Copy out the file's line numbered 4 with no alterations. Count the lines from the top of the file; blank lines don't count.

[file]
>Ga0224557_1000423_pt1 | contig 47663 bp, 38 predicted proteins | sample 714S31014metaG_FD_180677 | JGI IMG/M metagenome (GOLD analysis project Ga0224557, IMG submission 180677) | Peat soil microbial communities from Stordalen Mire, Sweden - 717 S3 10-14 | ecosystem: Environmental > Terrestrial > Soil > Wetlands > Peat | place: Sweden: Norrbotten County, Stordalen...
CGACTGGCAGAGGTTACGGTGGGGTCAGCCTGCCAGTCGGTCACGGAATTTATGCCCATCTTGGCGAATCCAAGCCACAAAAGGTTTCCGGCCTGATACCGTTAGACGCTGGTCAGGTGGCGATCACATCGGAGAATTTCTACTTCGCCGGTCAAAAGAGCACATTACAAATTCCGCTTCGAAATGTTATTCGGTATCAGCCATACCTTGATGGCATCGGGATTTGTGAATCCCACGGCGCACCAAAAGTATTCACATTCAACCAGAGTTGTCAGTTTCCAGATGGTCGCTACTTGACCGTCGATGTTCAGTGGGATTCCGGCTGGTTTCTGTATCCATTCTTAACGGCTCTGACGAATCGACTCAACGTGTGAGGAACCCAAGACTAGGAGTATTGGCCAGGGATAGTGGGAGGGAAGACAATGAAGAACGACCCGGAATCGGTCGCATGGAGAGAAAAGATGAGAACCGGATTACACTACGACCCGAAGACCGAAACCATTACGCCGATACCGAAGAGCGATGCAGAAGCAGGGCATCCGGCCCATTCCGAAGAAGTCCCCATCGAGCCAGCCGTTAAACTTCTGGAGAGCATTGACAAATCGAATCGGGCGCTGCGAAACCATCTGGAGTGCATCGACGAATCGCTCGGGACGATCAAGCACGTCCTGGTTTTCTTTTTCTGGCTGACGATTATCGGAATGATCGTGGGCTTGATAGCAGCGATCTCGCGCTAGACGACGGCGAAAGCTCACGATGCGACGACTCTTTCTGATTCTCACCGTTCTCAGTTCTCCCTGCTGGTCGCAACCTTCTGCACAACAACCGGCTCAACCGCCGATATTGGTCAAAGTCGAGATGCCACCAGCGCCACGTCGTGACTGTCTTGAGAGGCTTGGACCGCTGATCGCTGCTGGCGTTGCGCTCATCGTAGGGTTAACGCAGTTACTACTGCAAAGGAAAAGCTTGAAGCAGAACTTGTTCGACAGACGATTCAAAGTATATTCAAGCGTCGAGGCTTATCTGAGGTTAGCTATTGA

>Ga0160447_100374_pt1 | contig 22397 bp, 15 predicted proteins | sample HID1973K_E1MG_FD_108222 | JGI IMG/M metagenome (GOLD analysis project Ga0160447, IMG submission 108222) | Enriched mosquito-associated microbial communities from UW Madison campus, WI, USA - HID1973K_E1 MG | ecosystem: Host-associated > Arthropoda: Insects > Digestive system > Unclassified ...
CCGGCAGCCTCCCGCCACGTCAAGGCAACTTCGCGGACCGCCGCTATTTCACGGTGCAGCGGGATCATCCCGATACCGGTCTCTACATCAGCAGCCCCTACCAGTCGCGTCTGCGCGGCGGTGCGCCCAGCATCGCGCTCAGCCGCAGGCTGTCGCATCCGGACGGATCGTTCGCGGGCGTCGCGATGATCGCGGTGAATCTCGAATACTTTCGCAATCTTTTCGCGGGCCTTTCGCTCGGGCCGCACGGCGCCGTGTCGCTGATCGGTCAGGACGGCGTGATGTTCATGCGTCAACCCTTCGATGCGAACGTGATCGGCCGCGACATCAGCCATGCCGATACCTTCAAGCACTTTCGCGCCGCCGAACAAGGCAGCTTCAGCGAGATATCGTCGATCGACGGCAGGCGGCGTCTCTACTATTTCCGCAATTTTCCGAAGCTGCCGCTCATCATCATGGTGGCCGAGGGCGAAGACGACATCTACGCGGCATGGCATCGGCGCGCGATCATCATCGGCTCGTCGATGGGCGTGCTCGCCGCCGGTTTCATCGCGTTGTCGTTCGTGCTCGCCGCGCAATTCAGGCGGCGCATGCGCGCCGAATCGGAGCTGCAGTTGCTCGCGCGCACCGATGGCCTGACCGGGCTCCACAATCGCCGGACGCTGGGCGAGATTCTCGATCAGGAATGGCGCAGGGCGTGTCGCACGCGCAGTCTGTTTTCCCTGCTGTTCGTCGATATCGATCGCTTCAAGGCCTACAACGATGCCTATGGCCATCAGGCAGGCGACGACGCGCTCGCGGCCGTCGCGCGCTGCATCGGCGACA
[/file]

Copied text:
CCGGCAGCCTCCCGCCACGTCAAGGCAACTTCGCGGACCGCCGCTATTTCACGGTGCAGCGGGATCATCCCGATACCGGTCTCTACATCAGCAGCCCCTACCAGTCGCGTCTGCGCGGCGGTGCGCCCAGCATCGCGCTCAGCCGCAGGCTGTCGCATCCGGACGGATCGTTCGCGGGCGTCGCGATGATCGCGGTGAATCTCGAATACTTTCGCAATCTTTTCGCGGGCCTTTCGCTCGGGCCGCACGGCGCCGTGTCGCTGATCGGTCAGGACGGCGTGATGTTCATGCGTCAACCCTTCGATGCGAACGTGATCGGCCGCGACATCAGCCATGCCGATACCTTCAAGCACTTTCGCGCCGCCGAACAAGGCAGCTTCAGCGAGATATCGTCGATCGACGGCAGGCGGCGTCTCTACTATTTCCGCAATTTTCCGAAGCTGCCGCTCATCATCATGGTGGCCGAGGGCGAAGACGACATCTACGCGGCATGGCATCGGCGCGCGATCATCATCGGCTCGTCGATGGGCGTGCTCGCCGCCGGTTTCATCGCGTTGTCGTTCGTGCTCGCCGCGCAATTCAGGCGGCGCATGCGCGCCGAATCGGAGCTGCAGTTGCTCGCGCGCACCGATGGCCTGACCGGGCTCCACAATCGCCGGACGCTGGGCGAGATTCTCGATCAGGAATGGCGCAGGGCGTGTCGCACGCGCAGTCTGTTTTCCCTGCTGTTCGTCGATATCGATCGCTTCAAGGCCTACAACGATGCCTATGGCCATCAGGCAGGCGACGACGCGCTCGCGGCCGTCGCGCGCTGCATCGGCGACA